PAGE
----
South Korea’s ICT ministry said on Monday that tech giant Google will take measures to provide stable services, becoming the first company to come under the country’s revised law that holds online content providers accountable for service errors.
On December 14 last year, multiple Google services, including YouTube, Gmail and Google Calendar, went down for around an hour globally, prompting the Ministry of Science and ICT to look into the matter.
According to the ministry, Google experienced an authentication system error for approximately 50 minutes that day as it did not allocate storage space for the system during a previous maintenance session.
The company told the ministry last month that it has yet to receive any compensation claims globally for the service error.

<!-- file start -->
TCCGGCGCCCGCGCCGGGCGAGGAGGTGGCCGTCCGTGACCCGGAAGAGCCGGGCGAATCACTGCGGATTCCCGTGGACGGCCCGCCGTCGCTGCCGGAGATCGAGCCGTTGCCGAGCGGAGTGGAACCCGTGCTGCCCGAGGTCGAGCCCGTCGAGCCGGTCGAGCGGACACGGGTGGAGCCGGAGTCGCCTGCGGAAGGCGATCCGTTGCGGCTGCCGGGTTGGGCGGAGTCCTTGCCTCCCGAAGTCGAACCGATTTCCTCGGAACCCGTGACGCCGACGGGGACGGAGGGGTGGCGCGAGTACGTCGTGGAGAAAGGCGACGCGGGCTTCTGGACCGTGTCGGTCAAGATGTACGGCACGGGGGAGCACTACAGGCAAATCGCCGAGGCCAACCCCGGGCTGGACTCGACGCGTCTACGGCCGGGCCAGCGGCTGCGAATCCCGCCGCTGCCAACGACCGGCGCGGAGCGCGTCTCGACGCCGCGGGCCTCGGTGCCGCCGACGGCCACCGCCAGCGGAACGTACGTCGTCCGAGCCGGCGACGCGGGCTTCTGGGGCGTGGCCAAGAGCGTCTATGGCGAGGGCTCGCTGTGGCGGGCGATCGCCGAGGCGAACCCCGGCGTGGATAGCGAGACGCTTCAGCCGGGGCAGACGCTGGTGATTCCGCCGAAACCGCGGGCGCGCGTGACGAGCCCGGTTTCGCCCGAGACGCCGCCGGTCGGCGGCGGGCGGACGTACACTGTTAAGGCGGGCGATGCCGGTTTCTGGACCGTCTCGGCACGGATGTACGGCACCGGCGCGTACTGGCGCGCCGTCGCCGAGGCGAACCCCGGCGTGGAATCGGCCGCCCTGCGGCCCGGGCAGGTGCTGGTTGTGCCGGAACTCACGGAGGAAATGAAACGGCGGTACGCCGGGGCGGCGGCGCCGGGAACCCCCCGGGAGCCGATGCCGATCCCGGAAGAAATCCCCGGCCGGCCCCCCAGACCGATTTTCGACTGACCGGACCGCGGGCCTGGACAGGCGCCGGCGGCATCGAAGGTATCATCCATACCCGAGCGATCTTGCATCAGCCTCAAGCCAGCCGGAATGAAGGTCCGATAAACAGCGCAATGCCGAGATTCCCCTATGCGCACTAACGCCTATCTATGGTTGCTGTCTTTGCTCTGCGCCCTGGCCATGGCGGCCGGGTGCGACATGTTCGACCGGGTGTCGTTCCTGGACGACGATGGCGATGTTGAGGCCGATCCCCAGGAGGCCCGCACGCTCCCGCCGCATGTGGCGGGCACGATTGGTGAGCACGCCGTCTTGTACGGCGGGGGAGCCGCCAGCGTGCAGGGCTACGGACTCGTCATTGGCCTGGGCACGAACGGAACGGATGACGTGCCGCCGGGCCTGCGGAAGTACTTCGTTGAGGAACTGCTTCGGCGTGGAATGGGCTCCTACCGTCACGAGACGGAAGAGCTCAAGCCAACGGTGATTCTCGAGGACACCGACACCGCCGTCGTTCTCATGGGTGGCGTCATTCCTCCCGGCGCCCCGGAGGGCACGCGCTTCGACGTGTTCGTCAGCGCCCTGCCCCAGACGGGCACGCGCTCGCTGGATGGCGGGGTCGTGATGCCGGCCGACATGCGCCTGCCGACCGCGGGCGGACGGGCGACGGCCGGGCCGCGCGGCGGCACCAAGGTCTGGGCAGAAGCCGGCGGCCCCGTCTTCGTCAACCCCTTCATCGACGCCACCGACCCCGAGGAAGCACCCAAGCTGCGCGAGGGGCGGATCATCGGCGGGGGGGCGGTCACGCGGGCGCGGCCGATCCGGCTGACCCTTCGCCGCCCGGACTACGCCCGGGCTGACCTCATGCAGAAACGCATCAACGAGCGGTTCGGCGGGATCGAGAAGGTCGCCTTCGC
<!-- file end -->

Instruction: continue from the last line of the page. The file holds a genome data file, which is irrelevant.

The ministry said Google will pursue measures to preemptively detect such problems and that in future service errors, the company will notify local users through its Korean social media channels, reports Yonhap news agency.
The move comes after South Korea last year passed a revision to the Telecommunications Business Act, requiring large online content providers to report service errors and take measures to provide stable services amid growing complaints against streaming giants Netflix and Google after multiple outages.
The new rules apply to online companies that account for 1 percent or more of the country’s average daily data traffic in the last three months of a year and those that have more than 1 million daily users, which includes global tech giants Google, Facebook and Netflix, as well as local rivals Naver, Kakao and streaming service Wavve.
The ministry said it is also planning to review Wavve’s service error on January 27 that partially stopped its video-on-demand service.
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